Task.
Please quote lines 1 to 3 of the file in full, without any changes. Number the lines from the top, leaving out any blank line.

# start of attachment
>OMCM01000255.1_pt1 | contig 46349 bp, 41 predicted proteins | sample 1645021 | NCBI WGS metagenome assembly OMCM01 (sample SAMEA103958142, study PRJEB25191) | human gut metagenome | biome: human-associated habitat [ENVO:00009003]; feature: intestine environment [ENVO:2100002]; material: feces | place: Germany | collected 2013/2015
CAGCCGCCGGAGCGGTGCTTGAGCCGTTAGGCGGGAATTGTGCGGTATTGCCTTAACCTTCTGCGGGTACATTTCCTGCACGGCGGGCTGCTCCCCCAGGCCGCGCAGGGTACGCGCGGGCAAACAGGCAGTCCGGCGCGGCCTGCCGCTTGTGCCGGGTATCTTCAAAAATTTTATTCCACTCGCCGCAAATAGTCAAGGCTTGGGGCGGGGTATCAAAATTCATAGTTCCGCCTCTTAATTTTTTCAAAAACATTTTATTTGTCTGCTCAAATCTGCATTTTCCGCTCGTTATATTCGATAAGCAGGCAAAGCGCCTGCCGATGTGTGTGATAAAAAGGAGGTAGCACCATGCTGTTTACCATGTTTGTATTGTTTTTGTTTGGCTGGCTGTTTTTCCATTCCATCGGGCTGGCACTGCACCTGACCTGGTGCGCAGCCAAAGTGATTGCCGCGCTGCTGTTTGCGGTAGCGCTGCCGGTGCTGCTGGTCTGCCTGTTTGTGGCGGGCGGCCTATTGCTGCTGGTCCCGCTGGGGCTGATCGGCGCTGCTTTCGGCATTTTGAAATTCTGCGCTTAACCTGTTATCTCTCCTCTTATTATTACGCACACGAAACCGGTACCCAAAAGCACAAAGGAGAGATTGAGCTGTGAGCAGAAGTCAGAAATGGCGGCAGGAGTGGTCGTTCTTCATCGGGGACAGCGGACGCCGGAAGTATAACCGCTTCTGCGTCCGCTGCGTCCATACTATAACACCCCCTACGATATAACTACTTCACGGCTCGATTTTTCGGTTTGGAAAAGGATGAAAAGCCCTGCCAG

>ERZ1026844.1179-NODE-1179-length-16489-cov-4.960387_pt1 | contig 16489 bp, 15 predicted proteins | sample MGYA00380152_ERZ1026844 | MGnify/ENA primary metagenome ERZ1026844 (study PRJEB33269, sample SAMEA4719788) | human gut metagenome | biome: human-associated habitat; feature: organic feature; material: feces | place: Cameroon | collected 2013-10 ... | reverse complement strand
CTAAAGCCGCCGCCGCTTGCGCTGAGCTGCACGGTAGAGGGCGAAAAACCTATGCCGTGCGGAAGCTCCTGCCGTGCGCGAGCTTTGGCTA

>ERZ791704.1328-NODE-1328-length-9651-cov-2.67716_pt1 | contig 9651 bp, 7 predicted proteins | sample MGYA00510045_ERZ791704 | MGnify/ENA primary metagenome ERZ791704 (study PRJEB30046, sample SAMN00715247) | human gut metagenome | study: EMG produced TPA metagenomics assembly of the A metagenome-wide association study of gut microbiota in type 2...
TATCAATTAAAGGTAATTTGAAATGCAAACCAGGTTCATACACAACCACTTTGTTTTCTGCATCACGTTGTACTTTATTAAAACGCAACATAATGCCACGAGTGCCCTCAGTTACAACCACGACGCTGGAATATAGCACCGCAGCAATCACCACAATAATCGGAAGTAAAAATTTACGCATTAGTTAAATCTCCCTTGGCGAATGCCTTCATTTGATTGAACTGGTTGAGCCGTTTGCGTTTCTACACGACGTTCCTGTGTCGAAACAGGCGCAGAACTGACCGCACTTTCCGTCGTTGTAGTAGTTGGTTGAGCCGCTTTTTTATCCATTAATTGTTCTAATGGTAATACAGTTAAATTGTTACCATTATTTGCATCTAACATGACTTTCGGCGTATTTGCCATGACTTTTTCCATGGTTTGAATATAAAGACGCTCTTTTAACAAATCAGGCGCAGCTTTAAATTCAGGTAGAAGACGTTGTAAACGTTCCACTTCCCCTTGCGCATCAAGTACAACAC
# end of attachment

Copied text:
>OMCM01000255.1_pt1 | contig 46349 bp, 41 predicted proteins | sample 1645021 | NCBI WGS metagenome assembly OMCM01 (sample SAMEA103958142, study PRJEB25191) | human gut metagenome | biome: human-associated habitat [ENVO:00009003]; feature: intestine environment [ENVO:2100002]; material: feces | place: Germany | collected 2013/2015
CAGCCGCCGGAGCGGTGCTTGAGCCGTTAGGCGGGAATTGTGCGGTATTGCCTTAACCTTCTGCGGGTACATTTCCTGCACGGCGGGCTGCTCCCCCAGGCCGCGCAGGGTACGCGCGGGCAAACAGGCAGTCCGGCGCGGCCTGCCGCTTGTGCCGGGTATCTTCAAAAATTTTATTCCACTCGCCGCAAATAGTCAAGGCTTGGGGCGGGGTATCAAAATTCATAGTTCCGCCTCTTAATTTTTTCAAAAACATTTTATTTGTCTGCTCAAATCTGCATTTTCCGCTCGTTATATTCGATAAGCAGGCAAAGCGCCTGCCGATGTGTGTGATAAAAAGGAGGTAGCACCATGCTGTTTACCATGTTTGTATTGTTTTTGTTTGGCTGGCTGTTTTTCCATTCCATCGGGCTGGCACTGCACCTGACCTGGTGCGCAGCCAAAGTGATTGCCGCGCTGCTGTTTGCGGTAGCGCTGCCGGTGCTGCTGGTCTGCCTGTTTGTGGCGGGCGGCCTATTGCTGCTGGTCCCGCTGGGGCTGATCGGCGCTGCTTTCGGCATTTTGAAATTCTGCGCTTAACCTGTTATCTCTCCTCTTATTATTACGCACACGAAACCGGTACCCAAAAGCACAAAGGAGAGATTGAGCTGTGAGCAGAAGTCAGAAATGGCGGCAGGAGTGGTCGTTCTTCATCGGGGACAGCGGACGCCGGAAGTATAACCGCTTCTGCGTCCGCTGCGTCCATACTATAACACCCCCTACGATATAACTACTTCACGGCTCGATTTTTCGGTTTGGAAAAGGATGAAAAGCCCTGCCAG

>ERZ1026844.1179-NODE-1179-length-16489-cov-4.960387_pt1 | contig 16489 bp, 15 predicted proteins | sample MGYA00380152_ERZ1026844 | MGnify/ENA primary metagenome ERZ1026844 (study PRJEB33269, sample SAMEA4719788) | human gut metagenome | biome: human-associated habitat; feature: organic feature; material: feces | place: Cameroon | collected 2013-10 ... | reverse complement strand